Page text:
Bull market? Bear market? Sideways market? That is the question on everyone’s minds.
We’ve put together the five most important charts we’re monitoring to help answer that question.
The first indicator we’re watching is the percentage of Nifty 500 stocks above their 200-day moving average. Generally, if a security is above its 200-day moving average then we can assume it’s in an uptrend. History tells us that when prices are below their 200-day moving average we tend to experience higher than average volatility and lower than average returns.
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As a result, we want to be buying stocks on the way back up…after they’ve reestablished their uptrends and are already working higher. That is currently not the case, as only 4.6% of stocks in the Nifty 500 are above their 200-day moving average. Our number is 15%. A sustained move above that level would be an indication that a new bull market may be beginning.
Next is the relative performance of Large-Cap stocks (Nifty 100) vs Small-Cap stocks (Nifty Small-Cap 100). Since most stocks in India peaked back in January 2018, this ratio has been steadily rising…showing real risk aversion among market participants, not risk appetite. Institutions that need to be long stocks are hiding out in “safer” Large-Cap stocks as opposed to dipping their toes into “riskier” Small-Cap stocks that are down, in many cases, more than 50% from their highs. If they believed a new bull market was coming, wouldn’t they be picking up these stocks at major discounts?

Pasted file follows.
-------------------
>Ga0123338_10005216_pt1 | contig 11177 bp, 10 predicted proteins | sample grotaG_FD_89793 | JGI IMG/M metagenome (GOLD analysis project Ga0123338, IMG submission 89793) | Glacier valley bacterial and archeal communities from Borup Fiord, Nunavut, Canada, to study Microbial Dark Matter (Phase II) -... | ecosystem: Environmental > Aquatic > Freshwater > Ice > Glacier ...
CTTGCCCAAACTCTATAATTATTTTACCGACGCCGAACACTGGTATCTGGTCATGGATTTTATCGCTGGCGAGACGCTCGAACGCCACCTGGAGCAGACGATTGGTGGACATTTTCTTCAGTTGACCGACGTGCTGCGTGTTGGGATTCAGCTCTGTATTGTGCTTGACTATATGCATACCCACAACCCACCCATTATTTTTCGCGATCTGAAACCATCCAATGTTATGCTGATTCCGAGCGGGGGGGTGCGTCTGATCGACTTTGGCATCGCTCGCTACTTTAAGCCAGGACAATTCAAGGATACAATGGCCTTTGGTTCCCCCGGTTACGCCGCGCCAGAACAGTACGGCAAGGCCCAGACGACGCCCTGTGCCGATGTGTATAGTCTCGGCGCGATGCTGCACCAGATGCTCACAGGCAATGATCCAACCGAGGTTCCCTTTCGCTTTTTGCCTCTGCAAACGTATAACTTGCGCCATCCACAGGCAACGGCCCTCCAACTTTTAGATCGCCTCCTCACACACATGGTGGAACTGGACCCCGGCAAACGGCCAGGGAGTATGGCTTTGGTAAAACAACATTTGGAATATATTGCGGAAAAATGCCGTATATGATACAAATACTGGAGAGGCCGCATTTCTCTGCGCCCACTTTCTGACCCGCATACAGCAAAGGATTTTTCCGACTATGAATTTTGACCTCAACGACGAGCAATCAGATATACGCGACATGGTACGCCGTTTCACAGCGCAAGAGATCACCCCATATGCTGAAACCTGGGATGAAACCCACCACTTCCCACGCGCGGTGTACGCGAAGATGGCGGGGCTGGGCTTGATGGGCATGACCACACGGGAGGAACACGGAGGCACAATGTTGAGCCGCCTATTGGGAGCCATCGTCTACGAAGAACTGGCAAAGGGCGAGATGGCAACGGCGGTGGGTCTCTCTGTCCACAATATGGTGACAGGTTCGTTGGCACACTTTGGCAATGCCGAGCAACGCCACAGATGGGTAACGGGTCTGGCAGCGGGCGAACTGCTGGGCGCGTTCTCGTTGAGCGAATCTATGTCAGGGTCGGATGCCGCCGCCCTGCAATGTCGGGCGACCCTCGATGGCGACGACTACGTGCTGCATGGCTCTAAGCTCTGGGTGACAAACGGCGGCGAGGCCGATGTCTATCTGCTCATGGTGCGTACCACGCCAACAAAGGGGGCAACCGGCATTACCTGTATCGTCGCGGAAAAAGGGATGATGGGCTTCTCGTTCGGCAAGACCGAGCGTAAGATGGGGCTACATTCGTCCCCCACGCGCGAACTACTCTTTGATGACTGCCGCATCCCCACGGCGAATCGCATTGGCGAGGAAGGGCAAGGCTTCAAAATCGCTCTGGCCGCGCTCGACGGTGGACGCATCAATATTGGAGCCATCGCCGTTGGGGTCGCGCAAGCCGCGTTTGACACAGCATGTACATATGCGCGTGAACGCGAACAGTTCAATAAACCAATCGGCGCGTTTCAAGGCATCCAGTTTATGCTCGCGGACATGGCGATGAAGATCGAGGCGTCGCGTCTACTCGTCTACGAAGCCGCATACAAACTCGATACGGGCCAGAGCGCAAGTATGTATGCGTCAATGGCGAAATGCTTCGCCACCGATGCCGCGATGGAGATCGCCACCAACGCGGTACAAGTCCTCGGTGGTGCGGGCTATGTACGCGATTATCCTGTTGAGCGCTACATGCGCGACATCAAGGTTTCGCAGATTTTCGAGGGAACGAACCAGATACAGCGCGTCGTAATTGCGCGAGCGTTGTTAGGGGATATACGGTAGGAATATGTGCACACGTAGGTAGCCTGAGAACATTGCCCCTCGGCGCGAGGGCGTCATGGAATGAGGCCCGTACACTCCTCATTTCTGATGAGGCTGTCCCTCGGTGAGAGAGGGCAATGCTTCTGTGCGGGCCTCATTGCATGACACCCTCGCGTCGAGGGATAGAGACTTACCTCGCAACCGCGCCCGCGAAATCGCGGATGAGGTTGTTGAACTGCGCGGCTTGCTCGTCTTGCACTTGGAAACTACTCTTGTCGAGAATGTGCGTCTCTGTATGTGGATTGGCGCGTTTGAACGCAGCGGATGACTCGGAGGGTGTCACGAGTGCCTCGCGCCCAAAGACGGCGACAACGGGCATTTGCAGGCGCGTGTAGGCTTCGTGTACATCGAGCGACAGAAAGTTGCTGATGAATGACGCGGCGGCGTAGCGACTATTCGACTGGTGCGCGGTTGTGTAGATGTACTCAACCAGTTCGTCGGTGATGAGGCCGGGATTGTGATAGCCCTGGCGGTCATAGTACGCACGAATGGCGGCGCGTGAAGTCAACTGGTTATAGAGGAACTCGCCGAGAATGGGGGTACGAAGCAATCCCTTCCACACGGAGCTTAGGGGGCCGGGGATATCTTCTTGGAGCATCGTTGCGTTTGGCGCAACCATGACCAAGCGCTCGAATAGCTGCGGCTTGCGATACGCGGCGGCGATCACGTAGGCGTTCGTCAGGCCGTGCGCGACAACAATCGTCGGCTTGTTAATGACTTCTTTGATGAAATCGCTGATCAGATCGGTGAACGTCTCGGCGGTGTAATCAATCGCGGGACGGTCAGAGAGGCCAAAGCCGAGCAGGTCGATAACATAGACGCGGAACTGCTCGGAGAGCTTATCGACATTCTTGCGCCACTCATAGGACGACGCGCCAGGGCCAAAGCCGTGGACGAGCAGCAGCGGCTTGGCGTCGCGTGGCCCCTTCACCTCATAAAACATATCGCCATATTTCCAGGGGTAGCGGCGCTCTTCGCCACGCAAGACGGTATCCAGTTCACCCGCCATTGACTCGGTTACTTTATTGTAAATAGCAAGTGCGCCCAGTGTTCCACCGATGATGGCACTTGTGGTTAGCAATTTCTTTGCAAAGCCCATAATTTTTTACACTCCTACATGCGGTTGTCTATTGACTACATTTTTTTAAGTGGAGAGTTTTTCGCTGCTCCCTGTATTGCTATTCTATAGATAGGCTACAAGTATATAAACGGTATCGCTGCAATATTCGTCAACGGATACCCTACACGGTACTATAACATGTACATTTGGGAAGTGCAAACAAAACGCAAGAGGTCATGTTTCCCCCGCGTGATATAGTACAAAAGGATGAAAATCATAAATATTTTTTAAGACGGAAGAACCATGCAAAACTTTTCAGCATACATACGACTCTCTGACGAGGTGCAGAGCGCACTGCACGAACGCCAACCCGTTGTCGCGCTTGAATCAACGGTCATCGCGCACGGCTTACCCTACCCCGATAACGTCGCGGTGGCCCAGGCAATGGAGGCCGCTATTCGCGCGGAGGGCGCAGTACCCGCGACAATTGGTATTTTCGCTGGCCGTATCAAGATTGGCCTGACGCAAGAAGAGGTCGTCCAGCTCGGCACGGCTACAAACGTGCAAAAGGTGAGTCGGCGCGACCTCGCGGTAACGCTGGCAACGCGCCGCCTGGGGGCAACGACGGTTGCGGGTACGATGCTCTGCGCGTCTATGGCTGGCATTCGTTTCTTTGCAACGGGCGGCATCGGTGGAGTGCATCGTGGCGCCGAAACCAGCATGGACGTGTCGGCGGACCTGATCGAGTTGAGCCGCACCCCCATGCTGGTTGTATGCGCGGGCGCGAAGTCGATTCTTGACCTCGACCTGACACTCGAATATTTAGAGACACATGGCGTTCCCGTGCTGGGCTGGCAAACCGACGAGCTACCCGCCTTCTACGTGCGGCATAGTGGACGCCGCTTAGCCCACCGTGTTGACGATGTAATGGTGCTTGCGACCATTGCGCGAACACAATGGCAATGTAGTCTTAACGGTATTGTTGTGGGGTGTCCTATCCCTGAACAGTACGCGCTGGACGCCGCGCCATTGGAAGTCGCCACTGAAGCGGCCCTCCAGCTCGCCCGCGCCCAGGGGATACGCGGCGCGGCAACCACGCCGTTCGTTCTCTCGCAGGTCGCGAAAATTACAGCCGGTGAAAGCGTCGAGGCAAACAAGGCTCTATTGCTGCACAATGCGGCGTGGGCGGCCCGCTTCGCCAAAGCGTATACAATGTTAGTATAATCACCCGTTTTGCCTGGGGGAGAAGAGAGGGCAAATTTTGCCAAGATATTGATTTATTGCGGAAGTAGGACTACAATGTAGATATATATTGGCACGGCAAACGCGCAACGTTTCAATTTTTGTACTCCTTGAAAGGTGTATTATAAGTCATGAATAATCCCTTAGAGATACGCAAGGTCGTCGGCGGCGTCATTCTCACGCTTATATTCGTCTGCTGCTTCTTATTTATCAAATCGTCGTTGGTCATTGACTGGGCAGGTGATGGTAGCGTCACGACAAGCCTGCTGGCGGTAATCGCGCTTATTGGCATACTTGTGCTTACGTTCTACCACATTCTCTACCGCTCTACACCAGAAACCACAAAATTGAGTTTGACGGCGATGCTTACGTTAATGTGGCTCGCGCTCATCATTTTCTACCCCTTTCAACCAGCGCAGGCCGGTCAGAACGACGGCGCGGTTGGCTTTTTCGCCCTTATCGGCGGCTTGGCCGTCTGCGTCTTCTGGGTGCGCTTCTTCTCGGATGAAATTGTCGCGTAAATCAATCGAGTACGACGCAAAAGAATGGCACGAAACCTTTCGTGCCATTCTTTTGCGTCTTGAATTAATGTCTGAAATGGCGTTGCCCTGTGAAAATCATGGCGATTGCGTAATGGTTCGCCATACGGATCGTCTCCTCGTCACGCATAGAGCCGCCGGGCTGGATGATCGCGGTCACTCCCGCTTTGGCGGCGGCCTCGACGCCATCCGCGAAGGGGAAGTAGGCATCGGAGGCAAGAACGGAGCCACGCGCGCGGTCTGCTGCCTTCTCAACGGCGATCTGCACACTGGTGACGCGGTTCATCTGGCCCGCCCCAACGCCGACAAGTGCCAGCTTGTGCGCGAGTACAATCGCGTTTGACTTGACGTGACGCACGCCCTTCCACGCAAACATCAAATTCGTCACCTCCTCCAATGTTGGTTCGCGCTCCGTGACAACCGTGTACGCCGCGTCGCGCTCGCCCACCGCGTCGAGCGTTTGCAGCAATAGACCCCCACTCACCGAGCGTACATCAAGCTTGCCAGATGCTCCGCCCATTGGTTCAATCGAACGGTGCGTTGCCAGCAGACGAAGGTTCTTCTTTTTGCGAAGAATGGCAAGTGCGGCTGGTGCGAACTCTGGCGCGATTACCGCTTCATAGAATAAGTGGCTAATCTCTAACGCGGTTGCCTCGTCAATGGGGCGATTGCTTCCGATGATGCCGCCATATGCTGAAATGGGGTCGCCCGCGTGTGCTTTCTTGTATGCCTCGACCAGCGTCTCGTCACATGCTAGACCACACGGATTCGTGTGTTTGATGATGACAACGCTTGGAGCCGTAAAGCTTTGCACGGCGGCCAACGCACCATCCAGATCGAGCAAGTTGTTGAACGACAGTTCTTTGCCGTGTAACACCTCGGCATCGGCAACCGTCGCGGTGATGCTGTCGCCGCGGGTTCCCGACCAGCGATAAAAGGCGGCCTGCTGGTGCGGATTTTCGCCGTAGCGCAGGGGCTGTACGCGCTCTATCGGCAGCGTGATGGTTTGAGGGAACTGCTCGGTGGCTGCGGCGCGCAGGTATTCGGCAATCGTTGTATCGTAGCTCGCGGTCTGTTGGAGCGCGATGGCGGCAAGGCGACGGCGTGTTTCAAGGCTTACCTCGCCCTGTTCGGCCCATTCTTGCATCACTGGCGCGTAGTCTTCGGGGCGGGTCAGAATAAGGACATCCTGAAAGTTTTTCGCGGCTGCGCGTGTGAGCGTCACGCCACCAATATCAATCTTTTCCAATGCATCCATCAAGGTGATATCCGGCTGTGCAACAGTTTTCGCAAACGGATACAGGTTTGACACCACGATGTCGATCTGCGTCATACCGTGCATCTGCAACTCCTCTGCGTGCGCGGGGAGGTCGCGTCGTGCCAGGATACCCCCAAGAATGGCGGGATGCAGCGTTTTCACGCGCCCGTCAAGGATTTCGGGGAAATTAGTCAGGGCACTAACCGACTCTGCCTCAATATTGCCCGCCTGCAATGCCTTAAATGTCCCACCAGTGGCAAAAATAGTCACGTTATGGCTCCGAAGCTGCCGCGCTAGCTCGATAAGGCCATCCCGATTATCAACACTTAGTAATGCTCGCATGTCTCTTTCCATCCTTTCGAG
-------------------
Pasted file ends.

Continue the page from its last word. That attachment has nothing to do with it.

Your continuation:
We need to see money flowing into Small-Cap stocks, creating a broad-based rally. Given this ratio is currently sitting at all-time highs, it continues to suggest market participants are not believing that the recent rally in stocks is anything more than a counter-trend rally within a bear market.
Next on our list is the Nifty Bank vs Nifty 100 ratio, which is making new lows after breaking its uptrend lines and 2015-2016 highs earlier this year. This sector is roughly 1/3 of the entire market’s weighting, so underperformance here is a major headwind for Equities as an asset class.
As long as this ratio is stuck below its 2015-2016 highs near 2.25, then we are likely not in a bull market.
Next up is Copper, which recently completed a multi-year top by breaking through support near 405-410. After a sharp counter-trend rally, prices are now retesting this major resistance level. Copper and Emerging Market stocks have a strong positive correlation, so if Copper is stuck below the overhead supply at 410 then we are likely not in an equity bull market.
Last, but not least, is the US Five-Year Yield. Interest Rates remain in a downtrend all over the world, meaning Bonds are in a bull market and continue to attract capital. The reason we’re looking at US Rates is that as the “safe-haven” trade, they set the tone for Rates everywhere.
The Five-Year Yield has seen downside momentum wane but remains below long-term support at 0.55. Until we see a decisive break back above that level, there’s little reason to believe that money will flow out of the Bond market and into stocks.
Zero of the five “Bull Market Barometers” we’re monitoring are currently above the key levels we outlined. Until we start to see these longer-term indicators act better then there’s little reason to believe that we are in the midst of a new bull market.
Instead, it argues that we should be prepared for continued volatility in both directions and taking trades on the long and the short side when the reward/risk is skewed enough in our favor. Otherwise, cash and uncorrelated trades like Natural Gas continue to work well.
We’ll keep you updated each week as we monitor these long-term indicators. In the meantime, let us know your thoughts.
What are the charts you’re watching?